Lately, I’ve been uncharacteristically disciplined in my morning routine. I wake early before everyone else, make my coffee, get out ingredients for lunches, and start waking up my five children and begin motivating them to get ready for school. By the time they’re finally out the door, I’m ready to make the most of the sudden quiet and calm by finishing my coffee (I’ve learned to like it cold after many years of not having time to drink it while it’s still hot!), saying my morning prayers, and enjoying some spiritual reading, before getting back to work. With this routine of prioritizing prayer in place, I never miss a day.
Normally, my husband leaves a few minutes before the kids, sometimes dropping one of them off at early band or volleyball practice on his way to the office. He’s almost always gone before they are. But every once in a while, when he’s had to work late the night before, or will be attending a work-related event in the evening, he goes in late. He’ll take his time getting ready (instead of putting up with the usual morning rush while our five children compete for space and time in one of our two bathrooms), and wander into the kitchen once the kids are finished eating breakfast and making lunches and have headed out the door. He makes a coffee and sits across from me on the couch, relaxed and ready to spend a few peaceful – and rare – minutes conversing with me in the morning. It all sounds so very lovely.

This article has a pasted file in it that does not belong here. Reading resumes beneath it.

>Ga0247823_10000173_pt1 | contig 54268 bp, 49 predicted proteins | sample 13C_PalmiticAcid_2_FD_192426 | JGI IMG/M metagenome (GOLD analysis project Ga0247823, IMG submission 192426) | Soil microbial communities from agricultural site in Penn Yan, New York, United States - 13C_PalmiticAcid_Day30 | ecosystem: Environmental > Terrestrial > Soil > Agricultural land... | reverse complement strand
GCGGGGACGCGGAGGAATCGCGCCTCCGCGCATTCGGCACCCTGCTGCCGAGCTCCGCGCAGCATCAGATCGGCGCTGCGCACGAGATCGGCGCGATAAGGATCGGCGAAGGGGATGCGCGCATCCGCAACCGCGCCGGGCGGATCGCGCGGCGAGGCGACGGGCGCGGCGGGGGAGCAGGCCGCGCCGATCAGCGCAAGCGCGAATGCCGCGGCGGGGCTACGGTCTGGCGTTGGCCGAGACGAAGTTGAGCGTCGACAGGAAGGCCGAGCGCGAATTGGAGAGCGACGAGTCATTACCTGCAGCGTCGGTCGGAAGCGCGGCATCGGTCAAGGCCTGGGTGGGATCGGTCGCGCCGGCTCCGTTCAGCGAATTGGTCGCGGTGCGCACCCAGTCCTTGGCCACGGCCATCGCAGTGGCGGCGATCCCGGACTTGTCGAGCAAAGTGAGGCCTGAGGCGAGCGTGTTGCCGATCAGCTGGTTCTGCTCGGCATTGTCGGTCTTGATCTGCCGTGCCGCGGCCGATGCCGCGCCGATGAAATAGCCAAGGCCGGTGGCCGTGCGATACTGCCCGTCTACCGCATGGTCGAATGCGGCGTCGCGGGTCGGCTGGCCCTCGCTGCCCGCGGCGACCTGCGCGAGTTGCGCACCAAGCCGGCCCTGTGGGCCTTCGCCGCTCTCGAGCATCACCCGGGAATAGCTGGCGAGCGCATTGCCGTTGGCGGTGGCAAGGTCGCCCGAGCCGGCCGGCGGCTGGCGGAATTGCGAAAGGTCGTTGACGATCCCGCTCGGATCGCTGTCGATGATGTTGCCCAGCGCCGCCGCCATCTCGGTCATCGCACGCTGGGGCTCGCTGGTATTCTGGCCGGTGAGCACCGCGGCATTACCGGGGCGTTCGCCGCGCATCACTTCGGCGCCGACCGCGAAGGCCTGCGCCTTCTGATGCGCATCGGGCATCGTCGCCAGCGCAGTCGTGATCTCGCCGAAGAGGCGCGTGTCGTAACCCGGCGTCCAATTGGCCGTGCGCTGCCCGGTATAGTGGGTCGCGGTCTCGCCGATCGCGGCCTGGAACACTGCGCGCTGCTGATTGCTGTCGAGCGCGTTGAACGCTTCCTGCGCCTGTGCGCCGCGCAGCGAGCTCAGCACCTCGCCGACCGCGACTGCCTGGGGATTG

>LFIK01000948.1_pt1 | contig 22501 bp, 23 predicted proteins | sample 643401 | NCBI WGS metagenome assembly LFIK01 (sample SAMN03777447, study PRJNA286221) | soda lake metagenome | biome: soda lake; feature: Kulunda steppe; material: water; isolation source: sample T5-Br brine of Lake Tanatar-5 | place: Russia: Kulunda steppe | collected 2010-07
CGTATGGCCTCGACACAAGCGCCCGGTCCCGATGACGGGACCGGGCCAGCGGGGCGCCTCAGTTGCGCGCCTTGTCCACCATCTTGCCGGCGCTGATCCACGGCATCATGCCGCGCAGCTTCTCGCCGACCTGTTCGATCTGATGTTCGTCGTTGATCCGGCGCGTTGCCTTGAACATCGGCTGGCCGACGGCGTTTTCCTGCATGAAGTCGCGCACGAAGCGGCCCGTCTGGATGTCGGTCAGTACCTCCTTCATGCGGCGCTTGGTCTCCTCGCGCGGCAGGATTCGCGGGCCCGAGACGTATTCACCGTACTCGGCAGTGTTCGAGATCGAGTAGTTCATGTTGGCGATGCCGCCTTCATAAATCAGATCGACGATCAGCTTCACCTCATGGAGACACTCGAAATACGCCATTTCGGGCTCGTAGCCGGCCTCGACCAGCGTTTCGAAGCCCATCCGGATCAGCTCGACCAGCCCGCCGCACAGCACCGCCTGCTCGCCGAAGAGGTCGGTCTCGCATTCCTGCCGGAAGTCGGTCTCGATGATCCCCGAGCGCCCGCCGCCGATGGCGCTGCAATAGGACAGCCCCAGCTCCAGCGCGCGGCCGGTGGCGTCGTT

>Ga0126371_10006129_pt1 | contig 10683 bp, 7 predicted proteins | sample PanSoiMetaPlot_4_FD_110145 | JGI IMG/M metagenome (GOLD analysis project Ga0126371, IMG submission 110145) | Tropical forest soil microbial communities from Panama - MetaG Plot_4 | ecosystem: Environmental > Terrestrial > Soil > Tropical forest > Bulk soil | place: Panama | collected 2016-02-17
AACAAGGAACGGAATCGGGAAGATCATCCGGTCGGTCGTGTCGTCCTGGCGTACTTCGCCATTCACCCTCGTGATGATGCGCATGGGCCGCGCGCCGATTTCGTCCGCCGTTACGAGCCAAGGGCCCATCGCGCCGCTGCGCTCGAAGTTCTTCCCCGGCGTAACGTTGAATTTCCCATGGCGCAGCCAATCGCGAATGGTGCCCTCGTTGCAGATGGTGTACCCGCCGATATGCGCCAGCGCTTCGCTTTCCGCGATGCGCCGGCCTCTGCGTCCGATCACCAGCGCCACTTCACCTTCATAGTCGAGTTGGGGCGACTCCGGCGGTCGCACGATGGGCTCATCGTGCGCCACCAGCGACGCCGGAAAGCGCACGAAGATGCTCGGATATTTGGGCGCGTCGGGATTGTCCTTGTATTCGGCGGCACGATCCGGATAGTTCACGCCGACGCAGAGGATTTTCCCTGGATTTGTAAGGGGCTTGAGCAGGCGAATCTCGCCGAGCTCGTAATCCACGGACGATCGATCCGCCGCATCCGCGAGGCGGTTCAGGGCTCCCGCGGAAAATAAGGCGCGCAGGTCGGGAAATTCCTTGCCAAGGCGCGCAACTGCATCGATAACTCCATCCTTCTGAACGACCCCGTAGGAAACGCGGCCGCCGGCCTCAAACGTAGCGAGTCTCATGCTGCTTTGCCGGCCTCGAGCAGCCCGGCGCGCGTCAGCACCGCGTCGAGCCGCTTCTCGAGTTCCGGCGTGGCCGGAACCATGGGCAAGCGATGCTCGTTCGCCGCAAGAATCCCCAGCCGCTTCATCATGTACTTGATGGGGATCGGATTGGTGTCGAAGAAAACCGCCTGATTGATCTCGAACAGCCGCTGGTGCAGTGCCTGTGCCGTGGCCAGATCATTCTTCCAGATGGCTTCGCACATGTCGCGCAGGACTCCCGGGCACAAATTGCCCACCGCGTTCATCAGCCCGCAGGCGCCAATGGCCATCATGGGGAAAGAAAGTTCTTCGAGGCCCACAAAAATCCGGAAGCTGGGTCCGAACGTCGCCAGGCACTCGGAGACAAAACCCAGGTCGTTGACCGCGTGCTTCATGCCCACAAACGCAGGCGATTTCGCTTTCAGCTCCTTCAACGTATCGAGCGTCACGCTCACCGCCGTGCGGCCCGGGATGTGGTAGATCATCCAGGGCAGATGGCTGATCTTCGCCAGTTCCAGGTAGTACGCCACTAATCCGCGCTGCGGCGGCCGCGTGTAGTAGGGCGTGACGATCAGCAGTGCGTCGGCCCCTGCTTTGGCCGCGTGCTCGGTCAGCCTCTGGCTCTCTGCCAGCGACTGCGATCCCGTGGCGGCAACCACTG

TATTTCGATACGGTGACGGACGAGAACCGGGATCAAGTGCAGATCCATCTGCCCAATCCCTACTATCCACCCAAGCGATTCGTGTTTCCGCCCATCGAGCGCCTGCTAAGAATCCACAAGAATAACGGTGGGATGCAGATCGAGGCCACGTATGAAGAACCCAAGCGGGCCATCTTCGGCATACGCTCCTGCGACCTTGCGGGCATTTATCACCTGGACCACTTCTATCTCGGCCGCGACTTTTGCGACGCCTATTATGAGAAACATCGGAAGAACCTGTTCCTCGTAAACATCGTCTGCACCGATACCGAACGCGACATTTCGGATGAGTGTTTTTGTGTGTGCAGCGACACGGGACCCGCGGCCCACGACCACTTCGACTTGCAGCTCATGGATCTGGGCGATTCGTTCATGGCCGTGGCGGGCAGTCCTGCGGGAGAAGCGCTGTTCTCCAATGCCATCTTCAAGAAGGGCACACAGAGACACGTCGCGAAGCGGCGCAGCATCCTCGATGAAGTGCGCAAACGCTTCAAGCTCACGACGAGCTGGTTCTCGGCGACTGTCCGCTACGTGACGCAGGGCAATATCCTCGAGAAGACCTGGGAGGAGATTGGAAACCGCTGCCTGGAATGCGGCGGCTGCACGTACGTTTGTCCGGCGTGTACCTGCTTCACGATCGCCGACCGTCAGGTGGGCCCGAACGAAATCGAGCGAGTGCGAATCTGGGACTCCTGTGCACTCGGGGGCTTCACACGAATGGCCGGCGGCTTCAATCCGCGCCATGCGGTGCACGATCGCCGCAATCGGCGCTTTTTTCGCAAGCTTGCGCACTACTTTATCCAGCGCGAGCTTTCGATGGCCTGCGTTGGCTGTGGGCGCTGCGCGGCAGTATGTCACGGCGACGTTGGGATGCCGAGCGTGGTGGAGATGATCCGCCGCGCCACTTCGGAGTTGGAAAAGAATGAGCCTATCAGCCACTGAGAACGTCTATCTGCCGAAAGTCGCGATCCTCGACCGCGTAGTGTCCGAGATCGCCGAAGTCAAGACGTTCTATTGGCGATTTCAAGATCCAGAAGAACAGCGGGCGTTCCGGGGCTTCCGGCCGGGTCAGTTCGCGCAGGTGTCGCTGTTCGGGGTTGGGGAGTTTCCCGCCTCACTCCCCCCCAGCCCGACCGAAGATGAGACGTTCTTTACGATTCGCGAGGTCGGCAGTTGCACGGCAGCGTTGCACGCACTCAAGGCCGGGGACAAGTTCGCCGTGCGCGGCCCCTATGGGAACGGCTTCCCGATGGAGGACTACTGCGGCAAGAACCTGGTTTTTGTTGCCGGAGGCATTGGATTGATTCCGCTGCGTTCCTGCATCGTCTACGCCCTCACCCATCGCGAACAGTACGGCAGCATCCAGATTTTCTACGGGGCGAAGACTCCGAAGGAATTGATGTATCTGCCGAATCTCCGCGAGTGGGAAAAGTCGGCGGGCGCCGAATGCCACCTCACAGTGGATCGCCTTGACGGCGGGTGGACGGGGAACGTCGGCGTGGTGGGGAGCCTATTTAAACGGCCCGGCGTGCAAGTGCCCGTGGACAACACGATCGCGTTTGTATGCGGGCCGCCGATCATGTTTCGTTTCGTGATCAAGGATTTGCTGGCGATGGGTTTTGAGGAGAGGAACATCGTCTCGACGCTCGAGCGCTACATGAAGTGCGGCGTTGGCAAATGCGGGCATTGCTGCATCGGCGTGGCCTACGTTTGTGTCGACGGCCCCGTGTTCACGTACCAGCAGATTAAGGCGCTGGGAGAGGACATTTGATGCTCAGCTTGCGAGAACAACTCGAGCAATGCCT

Except it wasn’t.
While my husband sipped his coffee and chatted about what was coming up in his day, I kept an eye on the time. This is cutting into my prayer time, I thought to myself, smiling tensely. I’m running out of time to pray.
After a while, my husband gets up, sets his empty coffee mug in the sink, and heads to the front door. “I guess I better get out of your hair and let you get on with your day,” he said.
“Have a good day!” I chime, trying to sound cheerful while mentally calculating how much time I have left to read and pray. How much time I’ve lost.
After watching his truck pull out of the driveway, I sat back down on the couch and opened my prayer book. Finally! And then the thought came to me.
I missed my prayer time.
In the rigidity of my morning routine, in my distracting desire to say my prayers, read my Bible, read my book, I had missed the opportunity of self-gift, of spending time with someone who wanted – and needed – to spend time with me. He was my prayer time that morning, and I missed it.
I won’t let it happen again.